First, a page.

MIRANDA JULY AT CITY ARTS & LECTURES: how some people are making it through life, sorry, just trying to be honest

(Evan Karp)

I made it to City Arts & Lectures for the first time this past week to see Miranda July in conversation with her longtime friend Julia Bryan-Wilson, and I’d like to share some of the things I heard. For those of you who don’t know (you probably know), Miranda is one of my favorite artists; if you don’t know why you should click here, here, here, here, and it’s not too late to go here.

“Yes, I wanted the solution to my script,” she said, “but also sort of to life in general, and it seemed better to talk with strangers than to just keep spinning in my own head and my sort of fictional world.”

While working on her recent film The Future, July solved a case of writer’s block by reading the daily (analog) PennySaver and eventually meeting and interviewing people who advertised goods there. The result, July’s first book of nonfiction It Chooses You (McSweeney’s), is an account of these interviews. “All I ever really want to know is how people are making it through life: where do they put their body hour after hour and how do they cope inside of it,” she says in one of the book’s entries. Another:

For a split second I could feel the way things were, the way time itself used to feel before computers. It was an annoying question, but I doggedly asked each Pennysaver seller if they used a computer. They mostly didn’t, and though they had a lot to say about other things they didn’t have much to say about this; this absence. I began to feel that I was asking the question just to remind myself that I was in a place where computers didn’t really matter. Just to prompt my appreciation for this. As if I feared that the scope of what I could feel and imagine was being quietly limited by the world within a world, the Internet. The things outside the web were becoming further from me, and everything inside it seemed piercingly relevant. The blogs of strangers had to be read daily, and people nearby who had no web presence were becoming almost cartoonlike, as if they were missing a dimension. I don’t mean to say I really thought this out loud; it was just happening, like time, like geography. The web seemed so inherently endless that it didn’t occur to me what wasn’t there. My appetite for pictures and videos and news was so gigantic now that if something was shrinking, something immeasurable, how would I notice? It’s not that my life before the Internet was so wildly diverse that there was only one world and it really did have every single thing in it. Domingo’s blog was one of the best I’ve ever read, but I had to drive to him to get it; he had to tell it to me with his whole self, and there was no easy way to search for him. He could only be found accidentally.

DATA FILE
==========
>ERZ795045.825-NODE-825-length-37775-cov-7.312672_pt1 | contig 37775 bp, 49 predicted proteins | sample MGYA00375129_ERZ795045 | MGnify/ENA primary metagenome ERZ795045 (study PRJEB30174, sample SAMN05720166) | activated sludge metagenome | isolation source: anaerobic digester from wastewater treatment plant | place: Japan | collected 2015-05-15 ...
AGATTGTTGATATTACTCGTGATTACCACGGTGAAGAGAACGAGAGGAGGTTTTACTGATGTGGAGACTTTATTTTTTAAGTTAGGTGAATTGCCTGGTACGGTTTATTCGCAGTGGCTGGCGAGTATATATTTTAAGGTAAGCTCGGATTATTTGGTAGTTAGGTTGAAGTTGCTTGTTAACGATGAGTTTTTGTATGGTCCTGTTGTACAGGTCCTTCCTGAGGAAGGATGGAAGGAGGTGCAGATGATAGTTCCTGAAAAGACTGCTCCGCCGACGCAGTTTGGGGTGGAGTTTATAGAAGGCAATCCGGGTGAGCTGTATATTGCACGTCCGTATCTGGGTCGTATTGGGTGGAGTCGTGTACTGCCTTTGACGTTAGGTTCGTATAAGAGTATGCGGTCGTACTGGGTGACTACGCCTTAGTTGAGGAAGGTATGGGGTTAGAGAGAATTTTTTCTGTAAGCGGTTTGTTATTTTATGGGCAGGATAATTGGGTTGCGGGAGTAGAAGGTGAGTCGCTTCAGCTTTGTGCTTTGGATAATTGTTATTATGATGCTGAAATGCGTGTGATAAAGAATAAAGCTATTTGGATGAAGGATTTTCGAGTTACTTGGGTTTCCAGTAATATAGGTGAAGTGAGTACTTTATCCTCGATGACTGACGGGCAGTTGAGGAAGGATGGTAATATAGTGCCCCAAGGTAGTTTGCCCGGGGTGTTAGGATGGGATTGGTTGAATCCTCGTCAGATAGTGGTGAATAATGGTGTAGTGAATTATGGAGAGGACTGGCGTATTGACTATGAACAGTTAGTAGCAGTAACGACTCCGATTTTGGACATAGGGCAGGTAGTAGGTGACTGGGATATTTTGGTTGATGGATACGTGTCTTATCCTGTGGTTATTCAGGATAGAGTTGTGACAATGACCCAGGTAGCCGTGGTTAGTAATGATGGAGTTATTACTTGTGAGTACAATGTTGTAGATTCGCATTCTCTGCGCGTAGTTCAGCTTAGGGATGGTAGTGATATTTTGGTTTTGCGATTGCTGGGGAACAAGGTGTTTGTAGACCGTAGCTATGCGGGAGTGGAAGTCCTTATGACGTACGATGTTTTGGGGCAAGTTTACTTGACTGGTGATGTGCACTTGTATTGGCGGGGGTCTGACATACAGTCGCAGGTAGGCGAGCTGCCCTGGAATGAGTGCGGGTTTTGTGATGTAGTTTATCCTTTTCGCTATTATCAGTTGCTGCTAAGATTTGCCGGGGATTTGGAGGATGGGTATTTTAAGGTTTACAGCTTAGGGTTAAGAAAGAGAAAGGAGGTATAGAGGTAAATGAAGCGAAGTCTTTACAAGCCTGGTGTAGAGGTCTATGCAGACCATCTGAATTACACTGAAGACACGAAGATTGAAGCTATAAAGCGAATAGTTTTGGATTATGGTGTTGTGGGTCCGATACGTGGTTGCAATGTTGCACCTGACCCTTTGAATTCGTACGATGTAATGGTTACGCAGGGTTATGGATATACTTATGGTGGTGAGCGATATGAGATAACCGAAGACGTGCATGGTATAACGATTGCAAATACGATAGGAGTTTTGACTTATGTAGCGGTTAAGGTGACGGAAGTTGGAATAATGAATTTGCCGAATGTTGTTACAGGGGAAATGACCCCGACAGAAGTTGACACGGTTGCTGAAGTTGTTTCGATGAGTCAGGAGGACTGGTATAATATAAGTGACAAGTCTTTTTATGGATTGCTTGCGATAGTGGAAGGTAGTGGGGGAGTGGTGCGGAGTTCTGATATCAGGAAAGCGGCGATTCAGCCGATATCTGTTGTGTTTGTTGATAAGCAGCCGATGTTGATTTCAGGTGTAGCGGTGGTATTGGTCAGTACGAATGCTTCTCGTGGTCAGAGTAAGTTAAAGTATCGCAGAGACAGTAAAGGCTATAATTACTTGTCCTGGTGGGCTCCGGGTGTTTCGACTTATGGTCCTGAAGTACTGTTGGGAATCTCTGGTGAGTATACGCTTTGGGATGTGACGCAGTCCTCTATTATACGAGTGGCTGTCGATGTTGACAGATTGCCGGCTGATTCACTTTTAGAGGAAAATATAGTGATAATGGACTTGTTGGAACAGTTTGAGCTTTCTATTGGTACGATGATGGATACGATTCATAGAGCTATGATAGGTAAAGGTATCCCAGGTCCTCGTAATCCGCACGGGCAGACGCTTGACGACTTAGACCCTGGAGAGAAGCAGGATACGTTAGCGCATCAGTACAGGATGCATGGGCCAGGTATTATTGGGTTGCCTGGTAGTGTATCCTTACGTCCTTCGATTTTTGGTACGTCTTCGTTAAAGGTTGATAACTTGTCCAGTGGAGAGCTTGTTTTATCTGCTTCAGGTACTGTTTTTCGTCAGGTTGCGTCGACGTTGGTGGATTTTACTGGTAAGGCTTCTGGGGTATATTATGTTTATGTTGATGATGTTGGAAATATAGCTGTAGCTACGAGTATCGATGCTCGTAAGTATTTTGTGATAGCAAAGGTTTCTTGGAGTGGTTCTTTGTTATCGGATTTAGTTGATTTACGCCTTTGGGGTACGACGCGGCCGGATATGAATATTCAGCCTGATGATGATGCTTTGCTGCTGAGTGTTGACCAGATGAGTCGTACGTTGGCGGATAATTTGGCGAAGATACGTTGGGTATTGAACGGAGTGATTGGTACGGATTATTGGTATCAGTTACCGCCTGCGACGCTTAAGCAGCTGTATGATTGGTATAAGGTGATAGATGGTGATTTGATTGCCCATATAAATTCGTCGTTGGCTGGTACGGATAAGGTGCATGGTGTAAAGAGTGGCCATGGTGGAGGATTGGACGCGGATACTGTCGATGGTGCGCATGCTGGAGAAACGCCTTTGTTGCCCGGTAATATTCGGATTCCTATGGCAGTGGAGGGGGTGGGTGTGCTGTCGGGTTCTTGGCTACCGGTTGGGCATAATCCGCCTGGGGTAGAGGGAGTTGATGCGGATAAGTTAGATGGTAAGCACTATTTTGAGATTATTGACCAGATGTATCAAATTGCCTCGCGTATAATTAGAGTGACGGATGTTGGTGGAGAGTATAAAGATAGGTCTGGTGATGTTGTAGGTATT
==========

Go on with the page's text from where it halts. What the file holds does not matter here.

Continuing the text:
When asked the source of general discomfort that runs through her work, she replied:

I guess I was uncomfortable [as a child], but I don’t think any more so than anyone else, from what I can tell. I think maybe I was just more interested in it than other people, even from pretty young. I mean, I have things that I wrote as a child and they’re not that different. And I think it just seems like what’s interesting for us here. The things that you’re comfortable about are done, and are kind of already answered, and then the discomfort, it has actually a lot of power in it. I guess I never saw it as weakness or something… like, the second you hit upon something you’re embarrassed about, well you know that if you have the power to look at that, you know, or to share it, then it’s almost like you have a superpower. It’s like being able to fly or something. So you just do that, and it is actually fine. You know, nothing very bad happens other than some people don’t like you. And you get… it’s worthwhile. Sorry, I’m just trying to be honest here… I’m trying to think about it for a second. I guess what looks like discomfort might actually be something else; like there might be something great there, and if you could just bear it for a moment there might be like the whole new great world that you think you’re going to get by going into the good thing, you know, might be there. I guess that’s always the feeling. That it’s like a well-concealed portal that has in fact been concealed for so long because it was uncomfortable.

I can’t stress how present she was (despite a cold), how exact in her considerations. The podcast will be up on February 5, and I highly recommend you tune in. Transcribing just for myself, I copied nearly the entire 80 minutes. I’ll share more, but you’ll have to come over—fair use and all.